A critical appraisal of LevettJones, T., Lathlean, J., Higgins, I. and MCMillan, M. (2009) Staff Student Relationships and their Impact on Nursing Students Belongingness and Learning.
Nursing is an evidence based profession and conducting research is vital as it gives up-to-date information which is fundamental for nursing (Polit and Beck, 2010), as research is crucial in supplying evidence on the strengths and limitations of clinical interventions. The Nursing and Midwifery Council (2008) state that as a professional practitioner you must deliver care based on the best available evidence. This enables the practice to be improved by research into various fields of nursing, which will guarantee that whatever duty is being embarked, it is in the best interests of the patient (Aveyard and Sharp, 2009).
This critical analysis has been influenced by work of Ryan et al (2007), which has facilitated a clear and structured understanding of the approach to critically appraising and evaluating the Levitt-Jones et al Journalistic article of 2009. The article is of particular relevance, as a student nurse the report title, Staff-student relationship and their impact on nursing students’ belongingness and learning is prevalent to the current professional position of the reader.
Qualitative research is essentially an assortment of various approaches that have commonalities (Parahoo, 2006). Qualitative research is of particular interest within nursing care concepts as issues that are directly relevant cannot adequately be addressed by quantitative research methods; qualitative methods provide an in-depth understanding of peoples thinking and behaviour as opposed to statistical data (Shields and Twycross, 2003).
The background of the Author’s must be considered as this will assist in identifying the level of knowledge and qualifications in the study area and indicates the credibility of the authors and findings. (Ryan et al, 2007). There was one primary author/researcher and three additional researchers. Three are educated to PhD level and the other MA level. The primary author has completed various research studies and had additional work published. However, it is significant to remember that a research study should be appraised on its own qualities and not be presumed to be valid and reliable purely based on the authors credentials (Ryan et al, 2007).
The article being evaluated was published in the Journal of Advanced Nursing. It has an impact factor of 1.527 and an ISI Journal Citation Reports Ranking of 14/101. This increases the credibility of the research as published articles are ‘double blind’ peer reviewed to prevent bias while improving the standard of published material. (Royal College of Nursing 2013). Furthermore, it should not be assumed that because a report is published in a credible journal it is reliable and valid (Ryan et al). For example, Dr Wakefield published unreliable information about the correlation with autism and the MMR injection. Dr Wakefield’s report was published in a world leading medical journal called lancet, which as a high impact factor of 38.28.
The title of the article is of an appropriate length and is clear in its description. It should contain between 10-15 words and of which avoids loss of meaning (Polit and Beck, 2010). The title indicates that this is a qualitative paper although this is only mentioned within the introduction on the second page. A title which presents as informative remains important when evaluating the quality of a piece of work, (Parahoo, 2006).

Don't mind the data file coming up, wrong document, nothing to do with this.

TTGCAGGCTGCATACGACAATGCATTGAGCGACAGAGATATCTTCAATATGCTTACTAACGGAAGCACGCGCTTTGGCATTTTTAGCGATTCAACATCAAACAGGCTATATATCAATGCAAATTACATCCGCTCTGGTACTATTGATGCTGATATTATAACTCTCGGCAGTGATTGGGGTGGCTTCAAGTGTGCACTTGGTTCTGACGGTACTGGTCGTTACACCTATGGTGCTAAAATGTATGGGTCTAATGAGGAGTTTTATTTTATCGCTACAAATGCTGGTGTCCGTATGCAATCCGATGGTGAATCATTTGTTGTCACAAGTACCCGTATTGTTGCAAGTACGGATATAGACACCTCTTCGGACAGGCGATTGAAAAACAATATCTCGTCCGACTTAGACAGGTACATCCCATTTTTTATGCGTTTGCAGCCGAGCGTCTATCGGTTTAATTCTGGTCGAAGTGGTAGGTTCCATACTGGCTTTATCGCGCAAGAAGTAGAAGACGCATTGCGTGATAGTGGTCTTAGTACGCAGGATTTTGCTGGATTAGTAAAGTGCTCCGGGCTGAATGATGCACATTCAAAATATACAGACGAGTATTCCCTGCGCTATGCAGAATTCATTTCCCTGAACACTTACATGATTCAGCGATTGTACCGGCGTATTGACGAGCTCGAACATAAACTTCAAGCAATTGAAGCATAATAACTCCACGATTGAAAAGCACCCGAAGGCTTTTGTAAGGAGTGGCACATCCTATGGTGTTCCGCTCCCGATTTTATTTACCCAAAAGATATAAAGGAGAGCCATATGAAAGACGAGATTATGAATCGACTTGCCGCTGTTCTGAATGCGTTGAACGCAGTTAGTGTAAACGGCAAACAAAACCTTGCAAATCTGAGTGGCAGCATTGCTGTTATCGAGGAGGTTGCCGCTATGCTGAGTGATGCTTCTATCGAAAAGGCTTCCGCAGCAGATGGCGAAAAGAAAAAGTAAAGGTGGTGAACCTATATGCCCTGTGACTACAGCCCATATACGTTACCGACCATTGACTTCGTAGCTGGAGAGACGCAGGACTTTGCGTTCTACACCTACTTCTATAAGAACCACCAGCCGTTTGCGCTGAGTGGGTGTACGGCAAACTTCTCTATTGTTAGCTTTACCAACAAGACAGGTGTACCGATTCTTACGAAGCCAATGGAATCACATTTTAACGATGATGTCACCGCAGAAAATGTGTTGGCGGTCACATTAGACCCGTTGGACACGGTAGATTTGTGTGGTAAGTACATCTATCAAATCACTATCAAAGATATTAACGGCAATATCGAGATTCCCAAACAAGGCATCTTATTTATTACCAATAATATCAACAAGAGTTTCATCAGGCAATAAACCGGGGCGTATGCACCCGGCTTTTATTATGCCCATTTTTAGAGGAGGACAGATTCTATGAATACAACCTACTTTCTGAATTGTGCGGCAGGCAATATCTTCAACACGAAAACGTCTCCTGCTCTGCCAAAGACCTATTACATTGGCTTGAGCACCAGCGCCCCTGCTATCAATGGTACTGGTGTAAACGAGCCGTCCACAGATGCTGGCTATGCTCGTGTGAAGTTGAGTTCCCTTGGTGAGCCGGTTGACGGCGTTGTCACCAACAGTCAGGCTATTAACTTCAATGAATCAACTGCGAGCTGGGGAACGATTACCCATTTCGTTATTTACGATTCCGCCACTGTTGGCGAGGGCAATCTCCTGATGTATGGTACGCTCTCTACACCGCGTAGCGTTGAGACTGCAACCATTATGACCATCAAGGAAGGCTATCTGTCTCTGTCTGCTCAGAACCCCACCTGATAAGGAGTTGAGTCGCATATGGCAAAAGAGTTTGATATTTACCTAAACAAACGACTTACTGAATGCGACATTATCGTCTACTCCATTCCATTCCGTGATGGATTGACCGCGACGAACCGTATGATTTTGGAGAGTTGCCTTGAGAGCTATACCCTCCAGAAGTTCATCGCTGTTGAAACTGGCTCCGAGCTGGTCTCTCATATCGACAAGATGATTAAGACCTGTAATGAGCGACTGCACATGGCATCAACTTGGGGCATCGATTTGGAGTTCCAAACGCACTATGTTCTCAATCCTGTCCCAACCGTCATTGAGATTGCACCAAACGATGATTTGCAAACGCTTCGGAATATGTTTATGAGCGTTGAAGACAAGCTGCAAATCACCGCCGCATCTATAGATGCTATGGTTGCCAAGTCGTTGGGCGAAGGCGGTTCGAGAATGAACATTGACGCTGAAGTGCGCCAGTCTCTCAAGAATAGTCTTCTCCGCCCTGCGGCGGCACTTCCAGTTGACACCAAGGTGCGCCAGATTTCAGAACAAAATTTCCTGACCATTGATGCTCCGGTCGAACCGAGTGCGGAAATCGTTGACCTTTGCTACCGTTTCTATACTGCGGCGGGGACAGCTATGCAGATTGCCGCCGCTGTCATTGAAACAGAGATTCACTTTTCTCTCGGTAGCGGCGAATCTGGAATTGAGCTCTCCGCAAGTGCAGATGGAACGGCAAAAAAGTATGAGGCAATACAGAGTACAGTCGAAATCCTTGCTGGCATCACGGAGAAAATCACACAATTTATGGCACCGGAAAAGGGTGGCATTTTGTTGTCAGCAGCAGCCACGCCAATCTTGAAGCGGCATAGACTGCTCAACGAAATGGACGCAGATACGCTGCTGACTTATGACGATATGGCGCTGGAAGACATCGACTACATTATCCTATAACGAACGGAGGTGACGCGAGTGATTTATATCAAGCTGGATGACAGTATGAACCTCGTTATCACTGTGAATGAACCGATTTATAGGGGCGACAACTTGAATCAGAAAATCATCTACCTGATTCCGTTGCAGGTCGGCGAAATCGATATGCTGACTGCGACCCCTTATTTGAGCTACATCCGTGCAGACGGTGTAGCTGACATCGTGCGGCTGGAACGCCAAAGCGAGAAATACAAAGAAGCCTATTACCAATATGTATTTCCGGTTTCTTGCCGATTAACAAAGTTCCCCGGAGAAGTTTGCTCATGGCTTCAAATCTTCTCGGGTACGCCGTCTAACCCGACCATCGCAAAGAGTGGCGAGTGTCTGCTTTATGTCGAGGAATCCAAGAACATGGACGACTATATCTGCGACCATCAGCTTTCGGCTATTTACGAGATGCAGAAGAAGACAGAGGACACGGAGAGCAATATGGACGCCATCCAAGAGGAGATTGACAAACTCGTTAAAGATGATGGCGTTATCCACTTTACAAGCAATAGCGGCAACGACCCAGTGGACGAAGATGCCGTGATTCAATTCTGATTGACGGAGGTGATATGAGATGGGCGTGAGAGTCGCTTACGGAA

The abstract should give a brief summary of the study, highlighting the aim, background, methodology, findings and conclusions and should consist of between 100-200 words (Polit and Beck, 2010). The abstract outlines both the title and in addition the aim of the paper. The aim gives further insight as to the purpose of the study. The abstract further outlines the research issue/problem and how positive and negative experiences can impact as well as influence working practice, future choices and decisions. It is at this point the reader will make an informed decision whether to continue reading the entire article based on the relevance of the article to them, (Parahoo, 2006).
In order to assist a review it is important that the researcher both outlines, then justifies the research design approach that they have chosen in order to provide a basis for overall sense and coherence as well as the way it corresponds with the research question. The methodology is clearly detailed within the abstract and the sample/population outlined as 18 final year nursing students both male and female across an age range of 20-47 years in 2006. It goes on to further indicate the sample has been taken from two Australian and one United Kingdom University. The data collection is also outlined as in-depth semi-structured interviews with data being analysed thematically.
Findings are detailed within the abstract. These are a broad representation of findings which indicate a broad continuum of views and influences on students’ feelings and learning experiences. Similarities of these feelings and experiences were also noted regardless of geographical area and differing education systems. The abstract concludes with the notion that staff-student relationships are key to students feeling they belong and this is essential to an effective and positive clinical learning experience.